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The Nuclear Decommissioning Authority has established the first comprehensive programme to clean up the UK’s first generation of public sector civil nuclear facilities. A report out today by the National Audit Office shows that the Authority has made progress but will need to tackle significant challenges if it is to ensure a step change in the decommissioning of nuclear facilities in the UK.

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According to the report, estimated costs of decommissioning continue to rise rapidly, even for the most imminent work which might have been expected to have stabilised by now. Progress at some decommissioning sites has been hampered by changes at short notice to funds available, bringing uncertainty for sites and lessening value for money. And the Authority needs to develop its approach to contracting for decommissioning if it is to secure value-for-money in the long run for the taxpayer.

The report found that the nature and scale of the decommissioning task inherited by the Authority in 2005 was highly uncertain. Many of the Authority’s sites had not been designed with decommissioning in mind. And record-keeping, particularly in the early days of nuclear development, had not always been sufficiently detailed to inform decommissioning several decades later. The Authority has invested significant effort in defining what needs to be done and has introduced industry-wide procedures requiring its sites to prepare plans on a consistent basis.

Plans for decommissioning individual sites have gone through a number of iterations and cost estimates have increased significantly. In part, this reflects a more complete assessment of the range of work that needs to be taken forward. In 2007 the Authority estimated that the undiscounted cost of decommissioning its 19 sites over a 100 year period was £61 billion and that it would cost a further £12 billion to run operating sites to the end of their commercial life. This total lifetime cost of £73 billion was almost £12 billion (18 per cent) higher than the 2005 estimate. Point estimates of decommissioning costs must be interpreted with great caution, and in the knowledge that uncertainties will tend to be greater for more distant tasks.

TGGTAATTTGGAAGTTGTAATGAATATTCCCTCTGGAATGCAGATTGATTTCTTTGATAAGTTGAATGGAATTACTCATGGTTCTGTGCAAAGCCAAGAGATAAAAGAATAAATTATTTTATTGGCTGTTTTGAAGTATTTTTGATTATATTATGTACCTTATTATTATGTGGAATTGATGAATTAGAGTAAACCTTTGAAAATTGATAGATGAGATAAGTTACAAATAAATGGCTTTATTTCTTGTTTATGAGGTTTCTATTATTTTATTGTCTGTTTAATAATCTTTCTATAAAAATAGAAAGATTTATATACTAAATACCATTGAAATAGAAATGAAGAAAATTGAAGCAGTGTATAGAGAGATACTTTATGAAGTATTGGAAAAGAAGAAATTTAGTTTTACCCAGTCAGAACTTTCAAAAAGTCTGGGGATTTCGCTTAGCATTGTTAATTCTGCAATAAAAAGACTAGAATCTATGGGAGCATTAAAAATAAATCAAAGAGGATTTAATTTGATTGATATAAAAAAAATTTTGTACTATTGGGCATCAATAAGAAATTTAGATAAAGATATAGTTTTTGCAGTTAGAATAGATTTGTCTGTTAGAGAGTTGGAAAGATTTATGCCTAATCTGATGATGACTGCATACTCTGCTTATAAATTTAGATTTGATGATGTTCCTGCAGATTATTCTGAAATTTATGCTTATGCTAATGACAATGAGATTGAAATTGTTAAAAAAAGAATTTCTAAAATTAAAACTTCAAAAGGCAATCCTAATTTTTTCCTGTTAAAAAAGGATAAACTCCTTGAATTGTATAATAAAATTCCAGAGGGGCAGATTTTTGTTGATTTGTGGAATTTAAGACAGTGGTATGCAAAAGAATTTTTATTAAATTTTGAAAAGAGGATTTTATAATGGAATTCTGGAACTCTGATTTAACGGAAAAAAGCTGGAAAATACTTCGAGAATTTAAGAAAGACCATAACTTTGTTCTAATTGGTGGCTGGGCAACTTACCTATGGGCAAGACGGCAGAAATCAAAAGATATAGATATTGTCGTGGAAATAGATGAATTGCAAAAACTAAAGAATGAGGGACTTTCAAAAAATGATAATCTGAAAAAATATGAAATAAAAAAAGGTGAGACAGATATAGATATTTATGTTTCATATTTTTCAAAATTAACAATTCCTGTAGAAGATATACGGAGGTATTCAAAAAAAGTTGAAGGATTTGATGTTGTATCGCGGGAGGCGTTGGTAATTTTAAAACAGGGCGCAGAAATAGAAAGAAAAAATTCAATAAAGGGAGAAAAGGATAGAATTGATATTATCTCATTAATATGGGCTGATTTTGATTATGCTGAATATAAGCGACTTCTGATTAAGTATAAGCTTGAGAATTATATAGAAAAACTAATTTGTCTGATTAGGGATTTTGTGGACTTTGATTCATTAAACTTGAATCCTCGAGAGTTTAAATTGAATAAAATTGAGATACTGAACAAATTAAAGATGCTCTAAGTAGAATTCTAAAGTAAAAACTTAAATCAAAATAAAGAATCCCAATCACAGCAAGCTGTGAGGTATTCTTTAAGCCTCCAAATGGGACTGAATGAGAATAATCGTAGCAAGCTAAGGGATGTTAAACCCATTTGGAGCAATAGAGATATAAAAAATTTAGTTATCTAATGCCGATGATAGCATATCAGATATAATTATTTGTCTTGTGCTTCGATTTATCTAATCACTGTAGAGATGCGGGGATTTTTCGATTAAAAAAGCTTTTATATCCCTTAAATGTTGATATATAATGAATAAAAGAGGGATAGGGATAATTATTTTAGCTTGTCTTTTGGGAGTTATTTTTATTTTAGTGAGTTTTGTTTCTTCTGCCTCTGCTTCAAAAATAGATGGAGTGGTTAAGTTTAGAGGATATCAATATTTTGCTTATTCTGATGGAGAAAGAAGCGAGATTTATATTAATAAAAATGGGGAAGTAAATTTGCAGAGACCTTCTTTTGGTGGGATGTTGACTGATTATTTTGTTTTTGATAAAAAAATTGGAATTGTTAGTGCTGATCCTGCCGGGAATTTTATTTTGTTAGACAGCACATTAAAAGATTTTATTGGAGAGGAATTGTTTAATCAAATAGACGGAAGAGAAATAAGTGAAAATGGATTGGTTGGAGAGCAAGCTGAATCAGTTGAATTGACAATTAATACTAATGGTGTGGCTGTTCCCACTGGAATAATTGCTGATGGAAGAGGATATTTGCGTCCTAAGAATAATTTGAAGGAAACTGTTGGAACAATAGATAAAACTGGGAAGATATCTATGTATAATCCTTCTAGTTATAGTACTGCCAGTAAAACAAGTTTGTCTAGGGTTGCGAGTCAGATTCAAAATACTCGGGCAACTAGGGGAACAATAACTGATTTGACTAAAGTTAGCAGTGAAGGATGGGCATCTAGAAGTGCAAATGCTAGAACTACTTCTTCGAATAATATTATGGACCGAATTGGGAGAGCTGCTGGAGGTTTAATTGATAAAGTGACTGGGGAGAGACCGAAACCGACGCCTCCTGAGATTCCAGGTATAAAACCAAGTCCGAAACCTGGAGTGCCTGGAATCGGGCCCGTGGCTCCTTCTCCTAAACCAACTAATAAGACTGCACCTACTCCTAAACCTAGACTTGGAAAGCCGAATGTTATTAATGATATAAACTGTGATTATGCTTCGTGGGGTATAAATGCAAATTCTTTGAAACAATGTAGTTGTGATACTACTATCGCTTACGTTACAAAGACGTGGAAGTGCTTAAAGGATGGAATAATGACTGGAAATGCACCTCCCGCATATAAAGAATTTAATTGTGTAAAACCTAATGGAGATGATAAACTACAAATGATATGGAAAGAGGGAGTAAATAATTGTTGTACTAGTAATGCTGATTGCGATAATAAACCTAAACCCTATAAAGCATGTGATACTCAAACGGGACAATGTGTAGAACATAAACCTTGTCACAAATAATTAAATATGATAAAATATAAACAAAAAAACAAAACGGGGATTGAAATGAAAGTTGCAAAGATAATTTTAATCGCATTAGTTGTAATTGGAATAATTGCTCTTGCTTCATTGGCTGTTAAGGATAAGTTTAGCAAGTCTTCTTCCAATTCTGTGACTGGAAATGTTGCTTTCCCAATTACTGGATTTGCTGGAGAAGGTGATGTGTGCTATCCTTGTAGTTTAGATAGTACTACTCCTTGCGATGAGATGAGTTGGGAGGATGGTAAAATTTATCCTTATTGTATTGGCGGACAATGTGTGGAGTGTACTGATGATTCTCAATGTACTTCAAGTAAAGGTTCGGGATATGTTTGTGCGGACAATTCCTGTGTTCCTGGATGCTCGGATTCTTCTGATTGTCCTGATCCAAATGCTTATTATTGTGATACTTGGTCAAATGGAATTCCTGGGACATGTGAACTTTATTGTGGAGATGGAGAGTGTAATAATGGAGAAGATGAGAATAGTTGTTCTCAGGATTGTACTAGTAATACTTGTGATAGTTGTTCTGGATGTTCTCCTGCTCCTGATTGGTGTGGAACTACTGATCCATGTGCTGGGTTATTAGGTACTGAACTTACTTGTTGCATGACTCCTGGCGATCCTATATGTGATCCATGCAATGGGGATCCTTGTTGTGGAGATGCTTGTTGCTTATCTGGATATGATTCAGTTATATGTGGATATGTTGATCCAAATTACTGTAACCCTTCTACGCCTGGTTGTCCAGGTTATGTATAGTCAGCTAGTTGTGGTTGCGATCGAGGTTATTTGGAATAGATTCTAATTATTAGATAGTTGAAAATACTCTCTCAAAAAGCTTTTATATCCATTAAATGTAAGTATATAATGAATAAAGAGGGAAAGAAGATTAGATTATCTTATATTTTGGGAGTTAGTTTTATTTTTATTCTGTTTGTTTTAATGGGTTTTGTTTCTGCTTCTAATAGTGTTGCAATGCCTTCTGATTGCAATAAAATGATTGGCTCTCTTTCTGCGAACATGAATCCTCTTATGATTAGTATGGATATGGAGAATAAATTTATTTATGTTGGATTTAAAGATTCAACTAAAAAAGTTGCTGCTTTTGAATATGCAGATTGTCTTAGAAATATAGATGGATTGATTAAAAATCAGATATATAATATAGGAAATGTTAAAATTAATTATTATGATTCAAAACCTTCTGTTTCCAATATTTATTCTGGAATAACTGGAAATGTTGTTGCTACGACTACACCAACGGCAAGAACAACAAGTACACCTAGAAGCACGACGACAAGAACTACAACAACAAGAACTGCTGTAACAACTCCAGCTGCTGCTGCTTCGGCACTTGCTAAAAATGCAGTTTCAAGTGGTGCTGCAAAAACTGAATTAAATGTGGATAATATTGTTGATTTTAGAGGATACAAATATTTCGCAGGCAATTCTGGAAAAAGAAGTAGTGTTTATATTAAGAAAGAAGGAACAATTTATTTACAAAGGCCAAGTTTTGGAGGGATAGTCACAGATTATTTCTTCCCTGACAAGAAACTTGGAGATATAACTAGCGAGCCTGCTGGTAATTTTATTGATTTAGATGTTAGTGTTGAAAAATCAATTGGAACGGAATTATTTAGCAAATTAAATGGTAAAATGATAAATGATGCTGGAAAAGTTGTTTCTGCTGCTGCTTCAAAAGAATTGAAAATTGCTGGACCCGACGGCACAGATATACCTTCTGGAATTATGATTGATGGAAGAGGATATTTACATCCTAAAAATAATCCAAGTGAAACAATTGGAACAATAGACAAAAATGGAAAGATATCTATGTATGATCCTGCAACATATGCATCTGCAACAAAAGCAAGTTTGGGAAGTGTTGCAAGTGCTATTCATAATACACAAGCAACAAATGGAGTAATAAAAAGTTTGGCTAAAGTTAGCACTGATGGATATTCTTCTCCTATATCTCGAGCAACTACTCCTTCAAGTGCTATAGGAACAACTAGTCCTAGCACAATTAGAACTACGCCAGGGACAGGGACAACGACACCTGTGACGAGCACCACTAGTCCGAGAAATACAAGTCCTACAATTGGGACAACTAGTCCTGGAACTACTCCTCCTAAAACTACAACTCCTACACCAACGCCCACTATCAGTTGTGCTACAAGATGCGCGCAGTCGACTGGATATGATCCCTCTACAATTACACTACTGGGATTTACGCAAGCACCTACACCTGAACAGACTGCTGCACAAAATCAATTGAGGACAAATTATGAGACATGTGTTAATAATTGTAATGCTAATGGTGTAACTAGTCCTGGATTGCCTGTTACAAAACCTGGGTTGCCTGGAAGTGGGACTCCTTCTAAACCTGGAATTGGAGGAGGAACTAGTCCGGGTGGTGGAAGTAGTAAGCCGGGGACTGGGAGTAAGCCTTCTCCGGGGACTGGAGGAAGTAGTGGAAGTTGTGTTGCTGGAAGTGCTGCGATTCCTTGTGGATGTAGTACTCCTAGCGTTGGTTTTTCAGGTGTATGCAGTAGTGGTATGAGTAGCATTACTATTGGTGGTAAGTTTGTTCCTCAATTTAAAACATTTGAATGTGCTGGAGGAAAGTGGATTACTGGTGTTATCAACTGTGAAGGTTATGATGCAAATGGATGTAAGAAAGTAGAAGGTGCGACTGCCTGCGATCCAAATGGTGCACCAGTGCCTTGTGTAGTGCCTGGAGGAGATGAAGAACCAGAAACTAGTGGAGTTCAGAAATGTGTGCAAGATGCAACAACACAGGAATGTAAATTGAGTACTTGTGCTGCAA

Between 2005-06 and 2007-08 the Authority’s budgeted grant-in-aid increased from £1,178 million to £1,420 million. This has enabled significant resources to be allocated to decommissioning, particularly at Sellafield. Progress in decommissioning most Magnox and research sites has nevertheless been hampered by emerging pressures on the Authority’s financial position, including the need to fulfil additional urgent expenditure commitments – especially at Sellafield – and volatility of income from its ageing and unreliable commercial facilities. The ‘start-stop’ nature of decommissioning at these sites means projects can be halted at short notice. These changes have created significant uncertainty for site licensees and their contractors, and have resulted in additional costs for the taxpayer.

The Authority recognises that it must develop its approach to contracting for decommissioning. The Authority’s use of cost reimbursement contracts was appropriate in the early stages of decommissioning. However, reimbursement contracts mean that any additional costs incurred by sites are met by the taxpayer.

Among its recommendations, the NAO says that the Authority should determine the reasons for the continuing increases in cost estimates submitted by the sites, particularly on those elements of work which, by now, should have been reliably costed. In the absence of stable cost estimates, the Authority must consider how it will compare the likely cost outcomes of bidders’ proposals in the forthcoming competitions. It must also consider how, after contracts have been let, it can subsequently lock the appointed parent bodies into price and incentive regimes which provide the taxpayer with good value.

“The Nuclear Decommissioning Authority took on the tough job of decommissioning the UK’s legacy nuclear facilities. It has put a lot of effort into determining the scale and nature of the task ahead. Whilst the scale of the task is now better defined, estimates of costs to the taxpayer have continued to rise. At the same time, the start and stop nature of decommissioning work at some sites lessens the value for money of the significant resources invested to date.”

Sir John Bourn, head of the National Audit Office


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